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Infuriating CBC Segment Pushes "Trans Youth"
Surprising absolutely no one
I’m not shocked that Canada’s national broadcaster continues to uncritically push gender ideology and the idea of “trans” kids and teens, but I am no less disgusted at its latest attempt to spread the propaganda of the rainbow cult.
Recently, The National released a segment called “What it’s like to fight for health care as a trans teen.”
“Being a transgender kid or teen living anywhere in Canada comes with challenges,” begins Paige Parsons. “It can be especially tough encountering attitudes that challenge their very existence.”
What she really means is that it can be tough encountering any challenge to the ridiculous and inhumane idea that somebody can existentially be the wrong sex.
Parsons visits a “trans” teen named Crow Heyden-Kaye in Ponoka, Alberta, an 18-year-old young woman who describes herself as an “outcast.”
“I came out to select few people and like, immediately it was like something clicked,” says Heyden-Kaye, describing her decision to come out as transgender.
In her accompanying article to the segment, Parsons further explains that Heyden-Kaye “was in Grade 8 when a worksheet handed out during class asked students to consider how they would describe their gender.” This is when she apparently realized that “girl” didn’t fit how she felt inside.
How insidious it is to plant such ideas in the minds of young children. If I had been presented with such a worksheet when I was that age, I would have convinced myself that “girl” didn’t fit either. Many young tomboys or girls who simply felt like “outcasts” could easily say the same.
When Heyden-Kaye came out at the age of 16, her mom booked her an appointment with the family doctor to ask for a referral to an Edmonton gender clinic. Instead of doing as was demanded of him, the doctor asked “weird” questions like what if Heyden-Kaye wanted to get pregnant someday, or had a husband, or wanted to keep her boobs. She called these questions “invasive.”
Obviously, I wasn’t on the call—Perhaps the doctor could have used more tact and perhaps he shouldn’t have asked such pointed questions about her body or made Heyden-Kaye feel like her body was for the use of her future husband. This probably didn’t help with her feelings of disconnection. But it is hardly irrelevant to ask a young person to think about their future relationships and desire for children when making a decision that will have a profound impact on those things.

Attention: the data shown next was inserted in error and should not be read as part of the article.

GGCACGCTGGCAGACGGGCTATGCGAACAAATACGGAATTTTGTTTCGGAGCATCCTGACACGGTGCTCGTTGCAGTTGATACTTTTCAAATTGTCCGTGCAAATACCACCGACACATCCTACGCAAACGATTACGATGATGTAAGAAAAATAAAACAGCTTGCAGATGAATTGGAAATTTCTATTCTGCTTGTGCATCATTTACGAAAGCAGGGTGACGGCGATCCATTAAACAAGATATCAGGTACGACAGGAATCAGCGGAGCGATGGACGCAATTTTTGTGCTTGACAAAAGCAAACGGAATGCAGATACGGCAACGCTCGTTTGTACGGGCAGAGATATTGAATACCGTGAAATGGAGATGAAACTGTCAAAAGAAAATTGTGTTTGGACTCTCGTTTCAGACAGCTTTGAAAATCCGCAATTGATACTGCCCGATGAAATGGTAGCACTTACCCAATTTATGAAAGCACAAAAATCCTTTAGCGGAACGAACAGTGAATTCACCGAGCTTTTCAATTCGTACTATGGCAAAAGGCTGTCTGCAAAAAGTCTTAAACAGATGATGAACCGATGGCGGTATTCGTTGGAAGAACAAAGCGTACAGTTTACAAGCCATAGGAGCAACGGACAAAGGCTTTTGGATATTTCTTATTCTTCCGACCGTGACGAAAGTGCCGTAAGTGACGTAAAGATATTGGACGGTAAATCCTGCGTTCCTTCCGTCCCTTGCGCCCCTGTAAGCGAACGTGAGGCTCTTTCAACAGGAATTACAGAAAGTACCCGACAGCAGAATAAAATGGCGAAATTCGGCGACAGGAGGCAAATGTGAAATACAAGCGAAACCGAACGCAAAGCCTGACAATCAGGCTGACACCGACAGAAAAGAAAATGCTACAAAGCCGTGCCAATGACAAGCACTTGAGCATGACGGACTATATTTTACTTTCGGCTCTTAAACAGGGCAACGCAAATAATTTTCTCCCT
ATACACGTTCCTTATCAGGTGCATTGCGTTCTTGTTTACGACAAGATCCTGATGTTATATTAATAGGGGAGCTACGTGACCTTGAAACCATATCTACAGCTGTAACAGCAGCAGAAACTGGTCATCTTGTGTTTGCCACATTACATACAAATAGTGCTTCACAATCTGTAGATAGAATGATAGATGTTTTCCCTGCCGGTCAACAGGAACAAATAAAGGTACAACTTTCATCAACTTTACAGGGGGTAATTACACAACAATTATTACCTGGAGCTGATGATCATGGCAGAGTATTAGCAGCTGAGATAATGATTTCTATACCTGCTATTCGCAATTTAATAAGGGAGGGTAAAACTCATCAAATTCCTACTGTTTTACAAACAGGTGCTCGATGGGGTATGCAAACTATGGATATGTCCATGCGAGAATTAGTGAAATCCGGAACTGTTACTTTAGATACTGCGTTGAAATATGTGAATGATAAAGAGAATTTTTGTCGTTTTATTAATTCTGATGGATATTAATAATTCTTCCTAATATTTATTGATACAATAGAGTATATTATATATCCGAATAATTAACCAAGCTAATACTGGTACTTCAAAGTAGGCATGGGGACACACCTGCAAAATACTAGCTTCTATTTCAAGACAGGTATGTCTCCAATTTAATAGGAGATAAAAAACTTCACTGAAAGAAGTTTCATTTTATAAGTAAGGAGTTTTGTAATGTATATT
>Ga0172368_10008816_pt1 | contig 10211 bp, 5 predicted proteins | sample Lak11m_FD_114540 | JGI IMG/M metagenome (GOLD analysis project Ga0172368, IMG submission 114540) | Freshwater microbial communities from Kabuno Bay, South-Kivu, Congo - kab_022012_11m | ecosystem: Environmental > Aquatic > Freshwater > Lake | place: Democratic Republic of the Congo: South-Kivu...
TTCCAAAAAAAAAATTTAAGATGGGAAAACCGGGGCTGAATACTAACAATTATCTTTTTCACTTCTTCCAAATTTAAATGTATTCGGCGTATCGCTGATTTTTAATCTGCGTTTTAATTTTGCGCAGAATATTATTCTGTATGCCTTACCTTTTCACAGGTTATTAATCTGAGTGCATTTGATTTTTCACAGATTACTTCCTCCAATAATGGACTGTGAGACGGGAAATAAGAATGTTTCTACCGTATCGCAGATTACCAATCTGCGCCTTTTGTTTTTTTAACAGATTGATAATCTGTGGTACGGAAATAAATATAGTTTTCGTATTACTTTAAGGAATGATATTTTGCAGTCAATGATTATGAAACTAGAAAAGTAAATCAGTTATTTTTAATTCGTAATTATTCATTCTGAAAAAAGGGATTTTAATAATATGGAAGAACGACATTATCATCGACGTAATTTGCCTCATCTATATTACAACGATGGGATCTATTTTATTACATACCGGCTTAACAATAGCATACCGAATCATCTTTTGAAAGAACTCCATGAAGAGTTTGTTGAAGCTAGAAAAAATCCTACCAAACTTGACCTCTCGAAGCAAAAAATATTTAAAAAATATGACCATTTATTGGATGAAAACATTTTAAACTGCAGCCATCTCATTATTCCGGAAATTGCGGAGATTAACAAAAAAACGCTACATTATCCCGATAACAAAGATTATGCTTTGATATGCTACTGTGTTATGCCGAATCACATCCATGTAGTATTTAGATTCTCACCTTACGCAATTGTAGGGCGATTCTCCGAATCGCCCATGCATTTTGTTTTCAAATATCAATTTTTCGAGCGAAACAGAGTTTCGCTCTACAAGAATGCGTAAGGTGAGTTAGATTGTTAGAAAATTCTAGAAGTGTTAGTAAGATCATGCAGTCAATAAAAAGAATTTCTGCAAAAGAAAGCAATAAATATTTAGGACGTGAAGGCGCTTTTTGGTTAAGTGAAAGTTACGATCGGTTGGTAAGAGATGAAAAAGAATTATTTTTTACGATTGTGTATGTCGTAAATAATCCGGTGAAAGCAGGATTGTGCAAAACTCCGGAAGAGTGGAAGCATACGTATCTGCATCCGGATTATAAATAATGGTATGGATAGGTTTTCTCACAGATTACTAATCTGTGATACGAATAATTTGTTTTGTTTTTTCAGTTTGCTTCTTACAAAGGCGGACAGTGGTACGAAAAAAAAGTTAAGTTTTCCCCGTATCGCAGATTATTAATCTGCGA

Like a typical teen, Heyden-Kaye doesn’t feel those questions matter now. Unfortunately, today she is able to act quite easily on such teenage short-sightedness because several adults are eager to help teens like her do so.
One such fool is Dr. Daniel Metzger, a pediatric endocrinologist at the BC Children’s Hospital. Parsons informs us that the oddly twitchy Metzger co-authored a new position statement by the Canadian Pediatric Society endorsing affirming care for “transgender and gender diverse kids,” and he parrots some lies about suicide rates for trans youth.
Parsons then says that many kids and teens are only interested in “social transition” as if that is supposed to put to rest the worries of medicalization, while, in the next breath, she informs us that if kids and teens don’t get cross-sex hormones in time they will go through puberty in a gender that they “don’t identify with.” Make up your mind, Parsons.
She then interviews the smug and self-satisfied Dr. James Makokis, who couldn’t make my brain stop repeating the phrase “the banality of evil.” Makokis “counsels and diagnoses patients with gender dysphoria” from all over Alberta and other provinces.
This is a man who was allowed to grow up effeminate and gay (Makokis ran the Amazing Race Canada with his husband) and with his body fully intact. And now he ensures that young people who see him for their gender issues aren’t afforded the same chance.
Parsons also talks to Helen Kennedy, the executive director of Egale, Canada’s largest “2SLGBTQI” advocacy organization. Kennedy insists that “Politicians need to start looking at the serious consequences of what it means to not provide the care that people need.”
Yes, the care that people need for a problem we invented five minutes ago.
Then we go back to Ponoka and to Heyden-Kaye, who we are told started taking testosterone shortly before she turned 18.
“It's literally been life-changing,” she says. “It feels so much better even with all the weird second puberty stuff. Things are changing for me. It feels really good. I'm so much happier than I was in high school.”
My heart breaks for her. Of course it feels good right now. First of all, it’s always going to feel momentarily great to get something you’ve desired for so long, especially if you’ve convinced yourself it is the solution to your problems. Second of all, testosterone has mood-boosting effects.
It also makes sense to feel relief to finally be done with high school. How many of us weren’t thrilled to put that behind us?
None of this means that this young woman has made the right choice to take levels of testosterone not meant for her body in an attempt to live as a man. That she felt the need to do something so drastic in order to live a happy life and that so many captured adults who should know better happily go along with it is, quite simply, sad.
If she takes the testosterone long enough, she will need a hysterectomy. And that’s assuming she won’t pursue one herself sooner as further “gender-affirming care.” Then, maybe one day, she will realize why her doctor asked her to consider if she might want kids.
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